Zolli Candy CEO Alina Morse Celebrates Her 15th Birthday By Hitting Amazon Sales Record

The teen entrepreneur had just gotten her braces off and was in the middle of her freshman year when her state’s coronavirus stay-at-home order went into effect.

Alina Morse just turned 15, and her quarantined birthday was exciting but bittersweet. While the high school freshman is home from school and away from her friends, the candy company she founded has seen business boom during the pandemic. 

“I feel like I'm growing up really fast,” Morse, who lives in Wolverine Lake, Michigan, told InsideEdition.com. 

The teen entrepreneur had just gotten her braces off and was in the middle of her freshman year when her state’s coronavirus stay-at-home order went into effect. 

But she’s continued to run her sweets empire, Zolli Candy, from home. And demand for the sugar-free, low-calorie sweets, which are marketed as actually being good for your teeth, is growing. 

  • See what Alina's life at home is like during quarantine in the video above.

Zolli was named one of the fastest-growing private companies in 2019, and banked $3.7 million in sales in 2019. And it recently hit another milestone: in the weeks leading up to Easter, the company said it had its biggest sales week on Amazon ever—with sales up more than 250 percent from this time last year. 

“Given the pandemic, there has been a behavioral shift,” Klint Briney, a spokesperson for Zolli Candy, told InsideEdition.com. “Consumers couldn’t get their Easter products this year. Seasonal items are typically an impulse buy, so they shifted those purchase patterns to e-commerce. People are more focused on their health and more sensitive to what they are eating.”

Zolli Candy is sold in about 25,000 major retailers across the country, including Walmart and Walgreens, and the company's first product, the Zollipop, is the seventh best-selling lollipop on Amazon. They taste like normal sweets but are sugar-free since they’re made with low-calorie substitutes like xylitol and erythritol.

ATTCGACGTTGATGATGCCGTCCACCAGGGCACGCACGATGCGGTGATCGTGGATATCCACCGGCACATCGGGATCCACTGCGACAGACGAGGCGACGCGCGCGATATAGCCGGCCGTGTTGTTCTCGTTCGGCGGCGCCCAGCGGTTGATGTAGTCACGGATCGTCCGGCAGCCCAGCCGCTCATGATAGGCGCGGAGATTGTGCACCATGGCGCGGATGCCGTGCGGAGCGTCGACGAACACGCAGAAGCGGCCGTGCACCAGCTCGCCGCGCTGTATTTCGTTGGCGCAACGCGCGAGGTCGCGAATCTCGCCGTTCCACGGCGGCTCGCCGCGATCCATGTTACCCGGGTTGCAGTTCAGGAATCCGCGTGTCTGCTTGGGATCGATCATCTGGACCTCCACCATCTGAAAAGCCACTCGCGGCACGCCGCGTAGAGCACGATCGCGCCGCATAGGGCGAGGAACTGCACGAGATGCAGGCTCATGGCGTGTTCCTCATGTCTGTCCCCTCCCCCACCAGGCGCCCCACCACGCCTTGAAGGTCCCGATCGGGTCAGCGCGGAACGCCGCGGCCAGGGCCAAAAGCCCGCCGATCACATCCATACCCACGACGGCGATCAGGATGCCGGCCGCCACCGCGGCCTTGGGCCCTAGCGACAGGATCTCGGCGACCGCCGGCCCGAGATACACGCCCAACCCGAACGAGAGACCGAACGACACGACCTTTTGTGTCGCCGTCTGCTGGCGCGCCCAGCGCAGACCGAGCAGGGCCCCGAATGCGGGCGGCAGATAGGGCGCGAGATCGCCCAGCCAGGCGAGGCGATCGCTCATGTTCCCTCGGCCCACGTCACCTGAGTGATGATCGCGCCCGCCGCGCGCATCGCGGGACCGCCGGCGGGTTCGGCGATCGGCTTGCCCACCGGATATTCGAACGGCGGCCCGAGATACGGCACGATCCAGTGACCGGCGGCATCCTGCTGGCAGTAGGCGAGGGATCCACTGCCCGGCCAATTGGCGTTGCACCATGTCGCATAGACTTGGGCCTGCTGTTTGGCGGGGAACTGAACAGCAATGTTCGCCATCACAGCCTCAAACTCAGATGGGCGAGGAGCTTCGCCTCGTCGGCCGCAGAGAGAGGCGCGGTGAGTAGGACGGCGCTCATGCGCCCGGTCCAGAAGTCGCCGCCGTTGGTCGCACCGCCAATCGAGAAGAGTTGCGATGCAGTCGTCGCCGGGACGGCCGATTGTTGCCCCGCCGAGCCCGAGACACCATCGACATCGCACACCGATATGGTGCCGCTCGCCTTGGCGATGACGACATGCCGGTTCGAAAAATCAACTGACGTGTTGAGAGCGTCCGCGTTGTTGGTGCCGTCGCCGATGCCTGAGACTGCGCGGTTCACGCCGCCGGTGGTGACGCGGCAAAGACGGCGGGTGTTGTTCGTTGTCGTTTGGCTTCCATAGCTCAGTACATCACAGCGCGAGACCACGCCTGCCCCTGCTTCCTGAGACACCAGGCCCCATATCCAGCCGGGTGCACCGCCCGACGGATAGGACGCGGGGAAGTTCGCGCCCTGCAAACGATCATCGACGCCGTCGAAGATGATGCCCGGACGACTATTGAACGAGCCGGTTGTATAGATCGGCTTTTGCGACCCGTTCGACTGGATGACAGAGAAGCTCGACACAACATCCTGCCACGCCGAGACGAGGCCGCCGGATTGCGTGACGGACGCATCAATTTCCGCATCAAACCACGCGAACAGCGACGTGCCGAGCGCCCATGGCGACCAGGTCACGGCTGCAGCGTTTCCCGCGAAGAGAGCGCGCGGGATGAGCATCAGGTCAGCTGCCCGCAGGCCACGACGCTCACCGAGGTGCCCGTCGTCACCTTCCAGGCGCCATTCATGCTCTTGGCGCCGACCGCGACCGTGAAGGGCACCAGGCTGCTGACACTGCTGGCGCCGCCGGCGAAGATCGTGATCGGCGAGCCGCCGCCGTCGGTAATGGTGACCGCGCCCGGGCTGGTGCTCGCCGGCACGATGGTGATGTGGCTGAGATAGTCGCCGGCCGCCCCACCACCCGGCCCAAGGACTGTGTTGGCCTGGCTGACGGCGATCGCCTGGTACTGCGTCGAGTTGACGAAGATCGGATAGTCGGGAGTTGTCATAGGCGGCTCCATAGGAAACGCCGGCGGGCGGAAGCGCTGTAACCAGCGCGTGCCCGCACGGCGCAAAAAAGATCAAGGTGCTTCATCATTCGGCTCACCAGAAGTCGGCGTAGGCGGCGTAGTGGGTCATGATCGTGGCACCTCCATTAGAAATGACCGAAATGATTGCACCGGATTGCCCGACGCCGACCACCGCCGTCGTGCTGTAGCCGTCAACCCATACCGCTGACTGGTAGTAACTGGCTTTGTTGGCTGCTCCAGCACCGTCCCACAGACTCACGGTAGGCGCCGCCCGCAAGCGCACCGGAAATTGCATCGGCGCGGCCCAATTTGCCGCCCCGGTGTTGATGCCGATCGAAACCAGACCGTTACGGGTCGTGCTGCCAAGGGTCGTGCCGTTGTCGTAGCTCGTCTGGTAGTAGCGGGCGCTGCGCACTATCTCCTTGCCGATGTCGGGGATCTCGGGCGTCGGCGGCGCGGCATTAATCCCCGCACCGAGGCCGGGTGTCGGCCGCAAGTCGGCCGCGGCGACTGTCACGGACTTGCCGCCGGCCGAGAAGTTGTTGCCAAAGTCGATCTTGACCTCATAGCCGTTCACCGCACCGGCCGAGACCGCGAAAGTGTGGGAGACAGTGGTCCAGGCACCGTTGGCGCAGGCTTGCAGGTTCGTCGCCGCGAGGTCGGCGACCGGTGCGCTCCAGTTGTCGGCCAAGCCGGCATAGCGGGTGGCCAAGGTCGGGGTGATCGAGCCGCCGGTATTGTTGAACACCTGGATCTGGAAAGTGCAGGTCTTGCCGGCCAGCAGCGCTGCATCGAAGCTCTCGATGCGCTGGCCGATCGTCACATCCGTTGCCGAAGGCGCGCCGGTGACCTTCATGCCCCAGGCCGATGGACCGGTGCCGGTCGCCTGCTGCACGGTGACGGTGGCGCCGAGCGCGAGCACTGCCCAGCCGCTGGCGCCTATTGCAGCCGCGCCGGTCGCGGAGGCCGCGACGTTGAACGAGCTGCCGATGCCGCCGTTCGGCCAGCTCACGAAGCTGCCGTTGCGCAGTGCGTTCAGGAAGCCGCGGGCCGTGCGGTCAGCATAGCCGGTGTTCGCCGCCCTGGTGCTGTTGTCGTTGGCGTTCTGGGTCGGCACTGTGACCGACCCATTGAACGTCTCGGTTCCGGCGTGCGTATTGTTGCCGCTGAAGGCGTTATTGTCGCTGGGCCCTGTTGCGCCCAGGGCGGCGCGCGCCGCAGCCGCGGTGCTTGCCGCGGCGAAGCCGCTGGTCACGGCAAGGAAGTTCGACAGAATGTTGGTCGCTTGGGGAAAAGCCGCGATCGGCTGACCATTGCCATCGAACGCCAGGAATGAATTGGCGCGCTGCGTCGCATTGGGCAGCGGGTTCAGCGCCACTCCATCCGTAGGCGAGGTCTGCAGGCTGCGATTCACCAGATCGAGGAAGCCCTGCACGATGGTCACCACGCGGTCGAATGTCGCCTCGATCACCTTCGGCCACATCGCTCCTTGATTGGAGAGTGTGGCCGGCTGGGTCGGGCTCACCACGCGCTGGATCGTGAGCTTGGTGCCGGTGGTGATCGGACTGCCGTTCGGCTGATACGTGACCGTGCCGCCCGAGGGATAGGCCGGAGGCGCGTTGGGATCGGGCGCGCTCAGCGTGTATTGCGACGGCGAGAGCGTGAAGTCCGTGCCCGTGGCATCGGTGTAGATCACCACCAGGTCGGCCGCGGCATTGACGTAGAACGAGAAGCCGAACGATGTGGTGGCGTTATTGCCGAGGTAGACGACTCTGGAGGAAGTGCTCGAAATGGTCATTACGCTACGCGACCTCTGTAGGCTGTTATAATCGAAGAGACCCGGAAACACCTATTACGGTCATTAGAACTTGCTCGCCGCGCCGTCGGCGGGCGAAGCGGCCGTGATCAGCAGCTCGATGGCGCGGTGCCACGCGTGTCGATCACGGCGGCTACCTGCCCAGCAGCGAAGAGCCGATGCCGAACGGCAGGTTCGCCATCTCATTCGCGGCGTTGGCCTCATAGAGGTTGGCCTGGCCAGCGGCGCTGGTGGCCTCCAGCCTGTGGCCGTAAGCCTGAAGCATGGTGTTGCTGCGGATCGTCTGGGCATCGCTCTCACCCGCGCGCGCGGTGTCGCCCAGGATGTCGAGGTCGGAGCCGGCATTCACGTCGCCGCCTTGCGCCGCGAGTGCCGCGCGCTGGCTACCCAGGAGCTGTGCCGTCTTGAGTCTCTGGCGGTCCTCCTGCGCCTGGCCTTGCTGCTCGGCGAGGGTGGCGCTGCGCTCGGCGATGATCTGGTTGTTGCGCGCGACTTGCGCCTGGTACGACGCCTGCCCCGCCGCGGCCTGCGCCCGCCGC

As a food company, Zolli is considered an essential business, and so operations in its warehouse have continued during the pandemic. However, Morse has been working from  home to keep herself safe and healthy. 

She doesn’t mind the shift, either. It’s a nice change of pace from all the traveling and trade shows she usually attends across the country, she said. And instead of working in an office, Morse has been taking business calls from her bedroom. 

  • Check out what her average day is like in the video at the top of the page. 

Without having to go  to school everyday, the 15-year-old CEO has been more consumer-facing and business-focused than usual. “I've gotten to not only emerge myself in other parts of the business that I wouldn't normally be in every day, but I've also been able to start other parts of the business, she said.”

She also keeps busy by journaling, tackling her two hours of homework a day, skateboarding and taking remote dance classes. She’s also been sampling her new products, including Zolli Caramelz, which just hit CVS stores recently. 

“We have been working on these for a long time, and to finally be able to tell people about them is crazy to me, because I'm so used to keeping them a secret,” she said. Another new product, BallPopz, will roll out with several flavors in June.

Staying at home clearly has meant staying busy, but Morse did take time to ring in her 15th birthday with a homemade cake and a party with her friends on Zoom. Her younger sister, Lola, also gifted her blue light glasses “so when you do your online school, you can wear them and stuff,” Lola explained. 

And with new products and another year under her belt, Morse has a lot to look forward to—except, apparently, turning 16.

“I don't like driving,” she laughed.